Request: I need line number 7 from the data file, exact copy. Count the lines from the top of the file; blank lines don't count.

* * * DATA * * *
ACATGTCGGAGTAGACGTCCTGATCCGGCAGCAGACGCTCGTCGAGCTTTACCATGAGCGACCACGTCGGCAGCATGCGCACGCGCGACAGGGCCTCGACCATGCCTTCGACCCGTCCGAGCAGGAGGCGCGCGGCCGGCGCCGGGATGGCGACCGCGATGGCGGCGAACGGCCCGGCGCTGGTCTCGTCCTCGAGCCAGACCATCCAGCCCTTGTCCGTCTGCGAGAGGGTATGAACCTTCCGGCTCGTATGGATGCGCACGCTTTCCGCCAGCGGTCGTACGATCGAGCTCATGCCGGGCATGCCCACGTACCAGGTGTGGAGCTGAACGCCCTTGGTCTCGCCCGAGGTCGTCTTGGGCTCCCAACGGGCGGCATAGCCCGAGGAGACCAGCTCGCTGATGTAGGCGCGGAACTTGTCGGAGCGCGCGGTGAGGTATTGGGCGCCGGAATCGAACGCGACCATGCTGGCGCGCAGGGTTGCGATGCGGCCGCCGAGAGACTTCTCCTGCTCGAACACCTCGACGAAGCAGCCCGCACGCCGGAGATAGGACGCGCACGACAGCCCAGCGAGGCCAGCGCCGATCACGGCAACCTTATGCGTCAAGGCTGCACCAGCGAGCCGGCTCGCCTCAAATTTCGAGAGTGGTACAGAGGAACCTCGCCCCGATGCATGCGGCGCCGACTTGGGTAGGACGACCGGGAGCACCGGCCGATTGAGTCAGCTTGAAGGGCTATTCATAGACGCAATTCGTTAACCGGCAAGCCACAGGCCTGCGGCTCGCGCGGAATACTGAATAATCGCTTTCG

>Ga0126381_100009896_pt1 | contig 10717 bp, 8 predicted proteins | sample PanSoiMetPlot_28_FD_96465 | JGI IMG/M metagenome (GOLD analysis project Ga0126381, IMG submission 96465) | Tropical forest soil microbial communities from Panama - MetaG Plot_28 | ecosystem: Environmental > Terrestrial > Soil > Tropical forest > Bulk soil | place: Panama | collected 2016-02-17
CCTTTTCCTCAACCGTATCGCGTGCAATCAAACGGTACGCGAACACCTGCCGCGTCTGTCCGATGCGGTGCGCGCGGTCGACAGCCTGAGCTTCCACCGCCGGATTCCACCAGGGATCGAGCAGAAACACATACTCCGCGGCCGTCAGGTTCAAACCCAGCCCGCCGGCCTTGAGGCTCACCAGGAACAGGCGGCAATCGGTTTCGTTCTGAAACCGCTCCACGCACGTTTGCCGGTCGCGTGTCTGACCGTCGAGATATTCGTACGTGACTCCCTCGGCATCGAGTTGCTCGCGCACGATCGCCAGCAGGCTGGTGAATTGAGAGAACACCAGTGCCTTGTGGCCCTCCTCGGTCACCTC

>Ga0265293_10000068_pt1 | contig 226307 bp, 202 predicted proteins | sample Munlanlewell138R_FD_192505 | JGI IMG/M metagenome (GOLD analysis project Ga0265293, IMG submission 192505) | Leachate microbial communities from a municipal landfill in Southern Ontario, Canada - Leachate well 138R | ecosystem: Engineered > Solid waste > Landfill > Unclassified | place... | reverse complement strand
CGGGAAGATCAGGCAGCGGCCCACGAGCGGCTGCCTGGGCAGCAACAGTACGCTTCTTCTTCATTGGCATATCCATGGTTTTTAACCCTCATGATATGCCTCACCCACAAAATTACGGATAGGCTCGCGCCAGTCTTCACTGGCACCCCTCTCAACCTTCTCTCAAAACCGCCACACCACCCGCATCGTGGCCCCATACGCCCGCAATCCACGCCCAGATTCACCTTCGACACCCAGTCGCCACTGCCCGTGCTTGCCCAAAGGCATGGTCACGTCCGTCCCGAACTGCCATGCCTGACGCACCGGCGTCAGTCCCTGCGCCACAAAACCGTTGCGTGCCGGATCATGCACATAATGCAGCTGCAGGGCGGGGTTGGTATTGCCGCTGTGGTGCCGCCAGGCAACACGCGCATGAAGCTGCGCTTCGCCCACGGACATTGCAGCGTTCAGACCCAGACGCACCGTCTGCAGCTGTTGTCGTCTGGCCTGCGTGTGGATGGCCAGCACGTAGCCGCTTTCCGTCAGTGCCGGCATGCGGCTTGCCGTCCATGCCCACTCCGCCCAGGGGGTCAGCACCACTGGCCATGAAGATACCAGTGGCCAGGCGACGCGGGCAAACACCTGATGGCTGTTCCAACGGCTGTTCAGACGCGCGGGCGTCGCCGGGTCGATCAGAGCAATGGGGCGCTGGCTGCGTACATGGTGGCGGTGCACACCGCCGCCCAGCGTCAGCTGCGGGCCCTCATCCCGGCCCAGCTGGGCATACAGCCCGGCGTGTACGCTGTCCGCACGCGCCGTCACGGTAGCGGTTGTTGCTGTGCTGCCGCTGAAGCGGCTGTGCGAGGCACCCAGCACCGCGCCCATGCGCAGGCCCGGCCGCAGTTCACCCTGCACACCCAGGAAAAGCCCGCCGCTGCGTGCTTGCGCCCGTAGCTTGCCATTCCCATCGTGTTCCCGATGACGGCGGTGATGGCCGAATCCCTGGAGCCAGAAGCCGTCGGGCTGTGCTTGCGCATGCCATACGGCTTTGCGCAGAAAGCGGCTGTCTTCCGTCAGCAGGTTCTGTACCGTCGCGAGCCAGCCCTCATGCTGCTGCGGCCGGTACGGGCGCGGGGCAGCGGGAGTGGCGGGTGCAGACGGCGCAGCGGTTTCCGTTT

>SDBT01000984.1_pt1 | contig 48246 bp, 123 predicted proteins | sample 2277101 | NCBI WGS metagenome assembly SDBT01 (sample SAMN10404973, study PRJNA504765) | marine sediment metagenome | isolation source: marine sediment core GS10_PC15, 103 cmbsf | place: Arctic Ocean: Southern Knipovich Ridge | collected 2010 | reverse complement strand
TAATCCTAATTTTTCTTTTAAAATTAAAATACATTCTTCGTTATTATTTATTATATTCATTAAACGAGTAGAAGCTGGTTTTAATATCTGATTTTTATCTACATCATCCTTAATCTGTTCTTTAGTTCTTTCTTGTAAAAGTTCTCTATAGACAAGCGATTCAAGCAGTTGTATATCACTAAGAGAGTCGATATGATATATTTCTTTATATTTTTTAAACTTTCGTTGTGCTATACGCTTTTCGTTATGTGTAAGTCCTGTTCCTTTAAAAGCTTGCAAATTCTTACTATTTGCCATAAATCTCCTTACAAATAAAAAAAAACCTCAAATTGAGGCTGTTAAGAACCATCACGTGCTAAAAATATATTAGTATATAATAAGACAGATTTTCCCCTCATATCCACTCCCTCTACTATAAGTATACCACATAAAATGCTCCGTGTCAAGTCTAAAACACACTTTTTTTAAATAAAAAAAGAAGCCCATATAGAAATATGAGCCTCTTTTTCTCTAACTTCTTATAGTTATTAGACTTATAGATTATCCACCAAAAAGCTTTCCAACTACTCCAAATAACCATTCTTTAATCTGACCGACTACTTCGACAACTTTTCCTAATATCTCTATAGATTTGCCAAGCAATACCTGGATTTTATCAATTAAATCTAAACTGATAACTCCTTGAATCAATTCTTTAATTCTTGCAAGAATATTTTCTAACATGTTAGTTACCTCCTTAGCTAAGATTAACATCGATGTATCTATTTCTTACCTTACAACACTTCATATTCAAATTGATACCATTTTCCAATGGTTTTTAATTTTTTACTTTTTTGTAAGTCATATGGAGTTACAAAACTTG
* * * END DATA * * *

TAATCCTAATTTTTCTTTTAAAATTAAAATACATTCTTCGTTATTATTTATTATATTCATTAAACGAGTAGAAGCTGGTTTTAATATCTGATTTTTATCTACATCATCCTTAATCTGTTCTTTAGTTCTTTCTTGTAAAAGTTCTCTATAGACAAGCGATTCAAGCAGTTGTATATCACTAAGAGAGTCGATATGATATATTTCTTTATATTTTTTAAACTTTCGTTGTGCTATACGCTTTTCGTTATGTGTAAGTCCTGTTCCTTTAAAAGCTTGCAAATTCTTACTATTTGCCATAAATCTCCTTACAAATAAAAAAAAACCTCAAATTGAGGCTGTTAAGAACCATCACGTGCTAAAAATATATTAGTATATAATAAGACAGATTTTCCCCTCATATCCACTCCCTCTACTATAAGTATACCACATAAAATGCTCCGTGTCAAGTCTAAAACACACTTTTTTTAAATAAAAAAAGAAGCCCATATAGAAATATGAGCCTCTTTTTCTCTAACTTCTTATAGTTATTAGACTTATAGATTATCCACCAAAAAGCTTTCCAACTACTCCAAATAACCATTCTTTAATCTGACCGACTACTTCGACAACTTTTCCTAATATCTCTATAGATTTGCCAAGCAATACCTGGATTTTATCAATTAAATCTAAACTGATAACTCCTTGAATCAATTCTTTAATTCTTGCAAGAATATTTTCTAACATGTTAGTTACCTCCTTAGCTAAGATTAACATCGATGTATCTATTTCTTACCTTACAACACTTCATATTCAAATTGATACCATTTTCCAATGGTTTTTAATTTTTTACTTTTTTGTAAGTCATATGGAGTTACAAAACTTG